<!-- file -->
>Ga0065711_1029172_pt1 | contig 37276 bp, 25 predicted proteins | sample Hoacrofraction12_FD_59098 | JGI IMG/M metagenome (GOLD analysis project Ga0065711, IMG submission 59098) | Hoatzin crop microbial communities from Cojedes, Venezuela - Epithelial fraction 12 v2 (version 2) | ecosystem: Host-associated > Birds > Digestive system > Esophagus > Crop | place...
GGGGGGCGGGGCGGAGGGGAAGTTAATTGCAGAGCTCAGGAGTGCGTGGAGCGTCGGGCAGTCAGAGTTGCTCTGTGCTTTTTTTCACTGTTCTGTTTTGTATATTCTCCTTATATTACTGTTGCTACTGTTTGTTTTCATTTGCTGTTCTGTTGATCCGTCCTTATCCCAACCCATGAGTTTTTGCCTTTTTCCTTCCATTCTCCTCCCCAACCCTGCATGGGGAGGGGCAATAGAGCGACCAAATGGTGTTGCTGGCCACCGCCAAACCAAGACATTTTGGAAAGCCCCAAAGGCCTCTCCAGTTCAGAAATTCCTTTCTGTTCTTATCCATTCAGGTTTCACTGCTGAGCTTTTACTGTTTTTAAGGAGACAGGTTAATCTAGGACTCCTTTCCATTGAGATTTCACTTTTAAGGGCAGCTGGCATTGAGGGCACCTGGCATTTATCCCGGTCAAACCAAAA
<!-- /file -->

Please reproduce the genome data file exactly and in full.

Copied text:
>Ga0065711_1029172_pt1 | contig 37276 bp, 25 predicted proteins | sample Hoacrofraction12_FD_59098 | JGI IMG/M metagenome (GOLD analysis project Ga0065711, IMG submission 59098) | Hoatzin crop microbial communities from Cojedes, Venezuela - Epithelial fraction 12 v2 (version 2) | ecosystem: Host-associated > Birds > Digestive system > Esophagus > Crop | place...
GGGGGGCGGGGCGGAGGGGAAGTTAATTGCAGAGCTCAGGAGTGCGTGGAGCGTCGGGCAGTCAGAGTTGCTCTGTGCTTTTTTTCACTGTTCTGTTTTGTATATTCTCCTTATATTACTGTTGCTACTGTTTGTTTTCATTTGCTGTTCTGTTGATCCGTCCTTATCCCAACCCATGAGTTTTTGCCTTTTTCCTTCCATTCTCCTCCCCAACCCTGCATGGGGAGGGGCAATAGAGCGACCAAATGGTGTTGCTGGCCACCGCCAAACCAAGACATTTTGGAAAGCCCCAAAGGCCTCTCCAGTTCAGAAATTCCTTTCTGTTCTTATCCATTCAGGTTTCACTGCTGAGCTTTTACTGTTTTTAAGGAGACAGGTTAATCTAGGACTCCTTTCCATTGAGATTTCACTTTTAAGGGCAGCTGGCATTGAGGGCACCTGGCATTTATCCCGGTCAAACCAAAA